The Sande society mask of the Mende in Sierra Leone is a notable exception. The role of women in Mende society is honored with the women themselves dancing with large helmet masks. Keep in mind that ideals of beauty vary as much as they do for us—for the Sande, beauty is in the almost closed eyes, high forehead with triangular face, elaborate hairdo, and neck rolls. The neck rolls, common in many cultures, represent the first mask emerging from the water. Alternatively, they could represent the abundance of food (and fat) that comes with an abundance of resources and luck—the same reason the Hotei / Laughing Buddha, Ganesh, or Santa Claus also have big stomachs!
Mende (Sierra Leone): Women’s Sande Society mask, dancer
Social status or standing is also expressed in the scarification (cicatrization) marks seen on many African peoples and art. Like tattoos, these serve to mark social grades: from adolescence to adulthood, marriageable age, childbirth, etc. As such, they are also signs of beauty, and you can see them on many of the works already discussed. The scarification on her forehead marks the woman's entrance into the Sande society associated with fertility and womanhood; as such, the practice of female genital mutilation was commonly practiced. This is one age-grade practice that is (fortunately!) being phased out, and a reminder of the fact that traditions are in a constant process of evolution.
9. Keep in mind the mask was often just a small part of a larger context of ceremony.
The masker would be covered with cloth or raffia, the mask sometimes covered by libations, and the dance itself accompanied by music and stories-what Africanist Robert Farris Thompson referred to as “art in motion.” Just look at the difference between a Sande mask in a museum setting compared to a Sande Society dance, as women dance in their helmet, raffia covering their bodies. Sometimes, as in the Yoruba Egungun mask (the society of elders), there is not even a mask; only strips of cloth that whirl with the movement of the dancers and music. The value of a great deal of African art production lies in its use—the multi-media performance and interaction between the object and the people. An object on a wall, pedestal, or screen, stripped of its trappings and frozen in place, gives only a small glimpse of its power and meaning.
10. Trade/exchange across the continent has always been instrumental to the formation of any culture. Pyramids and sphinxes at Meroe show the influence of Egyptian culture. The ancient cities of Timbuktu in the north of Africa and Zimbabwe on the Indian Ocean were centers of well established trade routes over a thousand years ago.
Meroe Egypt b. 300 BCE. Timbuktu, Mali b. 1200 CE Zimbabwe, Zimbabwe b. 900 CE
Christianity became a dominant force in Ethiopia as early as the 1st century CE.
The Lalibela Cross, held here by an Ethiopian Orthodox priest, is a revered symbol of that history. Missionaries brought Christianity to the Congo in the 16th century; by the 17th century; Kongo kings had converted, and artists used traditional techniques on new subjects, like crucifixes.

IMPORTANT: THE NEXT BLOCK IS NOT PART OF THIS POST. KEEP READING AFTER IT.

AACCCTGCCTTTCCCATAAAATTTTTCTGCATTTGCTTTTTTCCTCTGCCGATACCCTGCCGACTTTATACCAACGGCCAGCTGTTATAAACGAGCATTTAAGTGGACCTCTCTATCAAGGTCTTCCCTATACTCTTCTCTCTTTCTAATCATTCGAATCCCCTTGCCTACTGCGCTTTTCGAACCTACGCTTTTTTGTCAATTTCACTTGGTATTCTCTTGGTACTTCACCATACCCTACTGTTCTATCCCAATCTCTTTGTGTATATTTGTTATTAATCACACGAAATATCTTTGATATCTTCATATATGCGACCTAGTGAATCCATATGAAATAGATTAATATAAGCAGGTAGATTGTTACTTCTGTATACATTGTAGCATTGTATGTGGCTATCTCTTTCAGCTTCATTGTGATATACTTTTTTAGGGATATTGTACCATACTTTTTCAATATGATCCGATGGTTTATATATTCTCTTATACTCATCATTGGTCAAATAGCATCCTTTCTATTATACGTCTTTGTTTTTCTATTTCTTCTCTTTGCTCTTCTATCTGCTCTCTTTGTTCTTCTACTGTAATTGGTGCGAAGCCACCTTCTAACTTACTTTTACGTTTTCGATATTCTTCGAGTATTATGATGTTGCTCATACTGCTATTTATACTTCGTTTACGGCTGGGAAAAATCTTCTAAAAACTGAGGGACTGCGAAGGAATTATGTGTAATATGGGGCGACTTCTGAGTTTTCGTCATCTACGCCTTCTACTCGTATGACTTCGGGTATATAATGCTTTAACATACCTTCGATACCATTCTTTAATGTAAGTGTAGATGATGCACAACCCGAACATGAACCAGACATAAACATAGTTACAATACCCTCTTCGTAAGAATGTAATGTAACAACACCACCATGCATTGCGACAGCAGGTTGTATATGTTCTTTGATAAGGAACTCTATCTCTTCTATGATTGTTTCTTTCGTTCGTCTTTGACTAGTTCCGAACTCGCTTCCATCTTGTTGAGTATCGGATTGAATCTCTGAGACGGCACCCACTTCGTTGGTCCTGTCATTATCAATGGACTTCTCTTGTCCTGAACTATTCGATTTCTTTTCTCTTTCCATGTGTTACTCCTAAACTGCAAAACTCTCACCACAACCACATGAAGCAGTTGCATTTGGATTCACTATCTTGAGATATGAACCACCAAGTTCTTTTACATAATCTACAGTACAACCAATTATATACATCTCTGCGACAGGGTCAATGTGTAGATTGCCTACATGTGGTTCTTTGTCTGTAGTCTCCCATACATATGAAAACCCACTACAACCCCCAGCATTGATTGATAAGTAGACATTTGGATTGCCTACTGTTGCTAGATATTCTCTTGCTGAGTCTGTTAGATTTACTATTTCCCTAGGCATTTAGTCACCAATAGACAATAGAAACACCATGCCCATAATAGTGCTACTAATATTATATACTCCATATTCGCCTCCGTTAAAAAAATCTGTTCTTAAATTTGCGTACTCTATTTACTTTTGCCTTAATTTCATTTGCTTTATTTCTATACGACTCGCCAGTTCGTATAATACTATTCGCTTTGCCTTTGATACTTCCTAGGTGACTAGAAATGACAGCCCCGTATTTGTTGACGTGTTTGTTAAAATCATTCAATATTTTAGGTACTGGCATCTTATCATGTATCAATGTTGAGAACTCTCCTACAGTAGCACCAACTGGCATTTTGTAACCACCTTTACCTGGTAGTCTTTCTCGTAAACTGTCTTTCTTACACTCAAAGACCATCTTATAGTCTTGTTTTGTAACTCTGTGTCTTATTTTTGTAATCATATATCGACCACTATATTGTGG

Lalibela Cross, Ethiopia, Kongo crucifix, Congo
The arrival and spread of Islam in the 8-9th century defined North and East Africa to a large extent, as religious beliefs transformed the culture and introduced new arts, like the iconic mosque at Djenne, in Mali.
Mosque at Djenne (Mali) b. 1907
11. Colonization and the slave trade is of course the most tragic result of trade and exchange, and its effects are still being felt--and seen--today. 1619 marks the beginning of the trans-Atlantic slave trade and the forced movement (and genocide) of an estimated 10-15 million Africans.
Yet the history of diasporic arts shows how much they retained, and the arrival of African peoples into the Americas transformed the cultures they touched. The Santeria traditions of the Caribbean are based on Yoruba traditions. The textile traditions of Akan people travelled across the Atlantic, as slaves took scraps of fabric and turned them into story quilts. The Fon quilt below was made for the l, depicting King Glele as a lion devouring his enemies. Harriet Powers, a former slave, used the same process in her Biblical story quilts.
Fon (Benin) textile from Dahomey Harriet Powers quilt, America 1886
As the slave trade waned in the 19th century, European colonization of Africa stripped the continent of its resources during the process of European colonization. Over 10 million Congolese died under Prince Leopold of Belgium, who held entire families hostage to encourage work production of men in the rubber plantations. To save bullets, his soldiers cut off the hand of any reluctant men.
European artists mined African and other indigenous arts for inspiration in the development of modernism. Ironic that the cultural appropriation of African culture took place at the same time the continent and its people were being ravaged by colonialism--there is no hint of the horrific violence done to Africans in Pablo Picasso's seminal Desmoiselles d'Avignon, for example. The African masks the artist used were chosen, though, for their seeming "barbaric and shocking" qualities.